That’s how the New Year 2006 started at 7 am
Marijke and her Daimyo Wadaiko partners were asked again to help wake-up the Fukuoka Post Delivery Men who had to deliver the traditional New Year Greeting cards on the First Day of the New Year. The weather forecast was nicely wrong and it didn’t snow … But cold it was indeed.
Ooh, just a moment, we still haven’t told you about the last 3 months of 2005. OK, here we go…
In October we were able to pack another 6 boxes (each 10kg) of goodies and ship them to people and communities on the
Thanks to the funds we made on the yearly Orenji dori fleamarket on October 2rd and our friends who helped selling postcards. Unbelievably, they (the postcards) and we are still going. Not as strong as before anymore, but stil… We used to send at least 20 boxes a year. We’d get quite a bit of money from slide shows at Lions, Rotary and similar circle meetings, but who wants to look at slides these days?
So this time just the 6. Hey, also the little bits count.
Over the years at least 100 boxes have left this little shed. They were filled with schoolbooks, pens and pencils, clothes, baby stuff, cooking materials, band-aid, soap, toothbrushes and…and… All help came from friends here in
Collecting, sorting and packing is easy….Explaining the Post office man where
Then came November.
The 5th was our 25th wedding anniversary and we wanted to do something special, something romantic…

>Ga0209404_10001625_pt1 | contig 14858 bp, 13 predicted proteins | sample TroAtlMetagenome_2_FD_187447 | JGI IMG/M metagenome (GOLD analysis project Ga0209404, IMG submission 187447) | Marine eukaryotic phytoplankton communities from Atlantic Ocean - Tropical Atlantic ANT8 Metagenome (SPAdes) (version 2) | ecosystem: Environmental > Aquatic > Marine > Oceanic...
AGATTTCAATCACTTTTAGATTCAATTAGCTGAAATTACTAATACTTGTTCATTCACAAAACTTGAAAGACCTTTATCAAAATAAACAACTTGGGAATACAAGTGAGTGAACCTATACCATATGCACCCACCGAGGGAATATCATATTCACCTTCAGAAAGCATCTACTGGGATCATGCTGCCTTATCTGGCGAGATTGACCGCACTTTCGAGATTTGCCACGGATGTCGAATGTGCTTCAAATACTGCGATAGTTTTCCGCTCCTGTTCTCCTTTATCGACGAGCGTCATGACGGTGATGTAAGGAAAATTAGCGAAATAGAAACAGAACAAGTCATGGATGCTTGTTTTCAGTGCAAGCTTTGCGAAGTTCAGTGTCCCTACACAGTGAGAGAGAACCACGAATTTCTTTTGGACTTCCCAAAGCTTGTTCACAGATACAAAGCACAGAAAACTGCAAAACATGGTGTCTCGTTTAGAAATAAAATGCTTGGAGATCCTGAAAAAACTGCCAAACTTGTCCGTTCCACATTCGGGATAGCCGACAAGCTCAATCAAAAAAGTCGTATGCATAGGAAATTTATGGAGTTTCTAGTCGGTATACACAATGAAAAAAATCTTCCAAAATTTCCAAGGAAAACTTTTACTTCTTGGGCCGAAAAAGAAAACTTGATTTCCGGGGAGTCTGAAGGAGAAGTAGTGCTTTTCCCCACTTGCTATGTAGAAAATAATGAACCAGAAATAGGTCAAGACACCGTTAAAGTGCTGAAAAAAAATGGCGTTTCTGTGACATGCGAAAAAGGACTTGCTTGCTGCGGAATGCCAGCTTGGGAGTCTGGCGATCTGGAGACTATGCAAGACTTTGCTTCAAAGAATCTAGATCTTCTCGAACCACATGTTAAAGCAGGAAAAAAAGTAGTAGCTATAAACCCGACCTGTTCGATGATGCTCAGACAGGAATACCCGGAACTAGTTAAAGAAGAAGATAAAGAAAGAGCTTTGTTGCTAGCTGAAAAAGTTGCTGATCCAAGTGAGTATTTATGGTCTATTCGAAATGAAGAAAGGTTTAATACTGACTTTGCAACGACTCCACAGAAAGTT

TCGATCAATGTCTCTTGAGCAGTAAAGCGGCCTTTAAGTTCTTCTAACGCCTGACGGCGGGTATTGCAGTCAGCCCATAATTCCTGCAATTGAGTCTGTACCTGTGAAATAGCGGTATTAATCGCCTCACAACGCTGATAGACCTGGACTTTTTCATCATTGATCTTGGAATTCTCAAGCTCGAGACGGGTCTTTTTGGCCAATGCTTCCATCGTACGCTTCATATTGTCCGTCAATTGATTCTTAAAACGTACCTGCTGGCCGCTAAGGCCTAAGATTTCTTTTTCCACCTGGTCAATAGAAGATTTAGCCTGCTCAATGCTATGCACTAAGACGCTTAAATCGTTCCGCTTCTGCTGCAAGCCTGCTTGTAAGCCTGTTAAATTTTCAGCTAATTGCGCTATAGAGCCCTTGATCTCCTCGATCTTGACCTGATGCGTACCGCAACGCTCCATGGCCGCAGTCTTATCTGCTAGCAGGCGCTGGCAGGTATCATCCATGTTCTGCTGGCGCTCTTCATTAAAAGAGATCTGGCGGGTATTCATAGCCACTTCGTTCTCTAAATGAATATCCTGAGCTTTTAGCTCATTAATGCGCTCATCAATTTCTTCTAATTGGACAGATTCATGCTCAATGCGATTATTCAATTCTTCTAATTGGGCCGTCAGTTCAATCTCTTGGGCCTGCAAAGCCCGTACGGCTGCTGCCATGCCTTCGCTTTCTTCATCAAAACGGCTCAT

So Marijke organized and booked us a trip to
Full of departure smiles at Meinohama station in
A few hours later: More smiles and our first bite of spicy and yummy Malay food. Somewhere at a road stall in
And here another picture of a pre-departure smiley face….If only we had known what would come…
The bus trip to our romantic jungle outing was gonna take 3 hours, non-stop…
But at about half way… remember that yummy food we had last night…?
Wow it came Hot and it left Hot. First it was Japie and 5 minutes later it was Marijke. Luckily the bus driver understood our tummy complains and was so kind to make a couple of emergency stops. We blame it on the fact that our internal systems are too much used to Japanese “healthy” food….
End bus trip.
Start boat trip.
We had an other 3 hour sit ahead of us on board of one of these longboats, which would take us into the jungle.
Luckily, our tummies behaved and the need for urgent toilet stops was over by now.
After that 3 hours riverboat race, we arrived at the headquarters of Taman Negara, our kick off point
All packed with food and camping gear we arrived at the Department of Wildlife office for our permits, only to find out that due to the start of the rainy season, (it hadn’t really rained yet, but it could happen any time) camping in the jungle was a no no. Oh well, it wasn’t too hard to get over that disappointment with the alternative of sleeping in a real bed in the village across the river, so we did a couple of day hikes and one overnighter in a hut at a hide.